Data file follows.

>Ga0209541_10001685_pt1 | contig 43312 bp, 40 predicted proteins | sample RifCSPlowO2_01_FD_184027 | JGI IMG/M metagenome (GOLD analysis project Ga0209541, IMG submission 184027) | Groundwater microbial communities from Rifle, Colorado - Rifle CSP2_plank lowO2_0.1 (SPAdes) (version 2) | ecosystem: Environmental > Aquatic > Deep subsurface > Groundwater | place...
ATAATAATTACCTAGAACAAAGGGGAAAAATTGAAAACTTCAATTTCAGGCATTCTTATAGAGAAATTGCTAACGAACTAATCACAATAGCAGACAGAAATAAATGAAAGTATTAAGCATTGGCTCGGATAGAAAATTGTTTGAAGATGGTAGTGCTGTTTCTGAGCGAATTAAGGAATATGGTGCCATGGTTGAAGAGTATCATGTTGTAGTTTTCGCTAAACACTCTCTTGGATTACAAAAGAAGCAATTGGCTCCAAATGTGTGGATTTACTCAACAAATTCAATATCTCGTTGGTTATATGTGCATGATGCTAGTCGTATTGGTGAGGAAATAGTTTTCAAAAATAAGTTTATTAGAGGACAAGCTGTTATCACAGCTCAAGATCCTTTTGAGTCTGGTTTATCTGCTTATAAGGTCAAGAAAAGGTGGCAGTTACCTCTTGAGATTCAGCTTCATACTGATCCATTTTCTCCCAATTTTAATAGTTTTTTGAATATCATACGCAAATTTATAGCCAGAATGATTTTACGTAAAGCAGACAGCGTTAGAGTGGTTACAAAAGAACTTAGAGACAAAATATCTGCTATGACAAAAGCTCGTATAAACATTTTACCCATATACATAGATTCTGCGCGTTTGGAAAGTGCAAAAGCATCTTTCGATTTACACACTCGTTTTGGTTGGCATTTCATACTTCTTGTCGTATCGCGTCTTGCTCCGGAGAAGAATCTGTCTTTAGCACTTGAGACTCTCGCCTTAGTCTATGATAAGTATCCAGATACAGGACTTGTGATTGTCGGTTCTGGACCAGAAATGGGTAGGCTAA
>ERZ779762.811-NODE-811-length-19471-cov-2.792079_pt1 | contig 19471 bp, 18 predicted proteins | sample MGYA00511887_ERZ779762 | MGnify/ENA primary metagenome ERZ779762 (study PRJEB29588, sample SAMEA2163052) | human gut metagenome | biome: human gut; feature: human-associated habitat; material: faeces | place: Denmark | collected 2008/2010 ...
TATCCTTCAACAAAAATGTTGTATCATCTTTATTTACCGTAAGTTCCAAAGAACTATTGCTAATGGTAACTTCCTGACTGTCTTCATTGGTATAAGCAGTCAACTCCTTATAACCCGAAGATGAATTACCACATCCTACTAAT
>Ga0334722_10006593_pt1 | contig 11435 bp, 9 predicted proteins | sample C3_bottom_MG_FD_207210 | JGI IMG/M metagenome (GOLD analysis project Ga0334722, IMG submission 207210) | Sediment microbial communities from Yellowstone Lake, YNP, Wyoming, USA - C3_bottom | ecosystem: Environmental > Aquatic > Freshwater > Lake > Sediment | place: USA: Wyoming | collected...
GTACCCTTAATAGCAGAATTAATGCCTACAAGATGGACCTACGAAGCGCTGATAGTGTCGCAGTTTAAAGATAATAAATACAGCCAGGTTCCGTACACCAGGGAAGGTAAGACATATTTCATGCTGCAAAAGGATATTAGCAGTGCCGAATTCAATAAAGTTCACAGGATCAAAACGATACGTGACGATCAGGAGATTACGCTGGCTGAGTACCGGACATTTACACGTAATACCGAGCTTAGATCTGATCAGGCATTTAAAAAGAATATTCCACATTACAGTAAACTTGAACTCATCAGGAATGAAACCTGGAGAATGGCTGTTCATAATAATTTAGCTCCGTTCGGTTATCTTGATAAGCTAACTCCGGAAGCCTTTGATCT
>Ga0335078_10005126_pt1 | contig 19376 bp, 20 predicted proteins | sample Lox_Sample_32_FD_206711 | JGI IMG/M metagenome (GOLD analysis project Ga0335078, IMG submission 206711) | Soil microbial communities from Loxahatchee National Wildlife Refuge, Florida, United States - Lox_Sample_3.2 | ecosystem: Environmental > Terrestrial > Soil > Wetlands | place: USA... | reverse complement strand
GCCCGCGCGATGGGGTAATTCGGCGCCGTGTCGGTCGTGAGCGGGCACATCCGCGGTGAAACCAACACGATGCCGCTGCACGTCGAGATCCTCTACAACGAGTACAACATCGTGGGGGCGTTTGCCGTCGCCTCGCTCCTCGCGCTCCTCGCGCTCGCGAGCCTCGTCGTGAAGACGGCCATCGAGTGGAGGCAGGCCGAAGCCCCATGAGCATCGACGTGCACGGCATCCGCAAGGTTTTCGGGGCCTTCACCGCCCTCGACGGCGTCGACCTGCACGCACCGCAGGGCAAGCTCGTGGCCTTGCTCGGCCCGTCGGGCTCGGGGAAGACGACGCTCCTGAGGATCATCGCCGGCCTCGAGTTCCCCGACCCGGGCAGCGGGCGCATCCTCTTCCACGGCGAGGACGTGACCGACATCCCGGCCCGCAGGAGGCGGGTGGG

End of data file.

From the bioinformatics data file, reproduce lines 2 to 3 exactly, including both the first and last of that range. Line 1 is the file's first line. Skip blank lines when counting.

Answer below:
ATAATAATTACCTAGAACAAAGGGGAAAAATTGAAAACTTCAATTTCAGGCATTCTTATAGAGAAATTGCTAACGAACTAATCACAATAGCAGACAGAAATAAATGAAAGTATTAAGCATTGGCTCGGATAGAAAATTGTTTGAAGATGGTAGTGCTGTTTCTGAGCGAATTAAGGAATATGGTGCCATGGTTGAAGAGTATCATGTTGTAGTTTTCGCTAAACACTCTCTTGGATTACAAAAGAAGCAATTGGCTCCAAATGTGTGGATTTACTCAACAAATTCAATATCTCGTTGGTTATATGTGCATGATGCTAGTCGTATTGGTGAGGAAATAGTTTTCAAAAATAAGTTTATTAGAGGACAAGCTGTTATCACAGCTCAAGATCCTTTTGAGTCTGGTTTATCTGCTTATAAGGTCAAGAAAAGGTGGCAGTTACCTCTTGAGATTCAGCTTCATACTGATCCATTTTCTCCCAATTTTAATAGTTTTTTGAATATCATACGCAAATTTATAGCCAGAATGATTTTACGTAAAGCAGACAGCGTTAGAGTGGTTACAAAAGAACTTAGAGACAAAATATCTGCTATGACAAAAGCTCGTATAAACATTTTACCCATATACATAGATTCTGCGCGTTTGGAAAGTGCAAAAGCATCTTTCGATTTACACACTCGTTTTGGTTGGCATTTCATACTTCTTGTCGTATCGCGTCTTGCTCCGGAGAAGAATCTGTCTTTAGCACTTGAGACTCTCGCCTTAGTCTATGATAAGTATCCAGATACAGGACTTGTGATTGTCGGTTCTGGACCAGAAATGGGTAGGCTAA
>ERZ779762.811-NODE-811-length-19471-cov-2.792079_pt1 | contig 19471 bp, 18 predicted proteins | sample MGYA00511887_ERZ779762 | MGnify/ENA primary metagenome ERZ779762 (study PRJEB29588, sample SAMEA2163052) | human gut metagenome | biome: human gut; feature: human-associated habitat; material: faeces | place: Denmark | collected 2008/2010 ...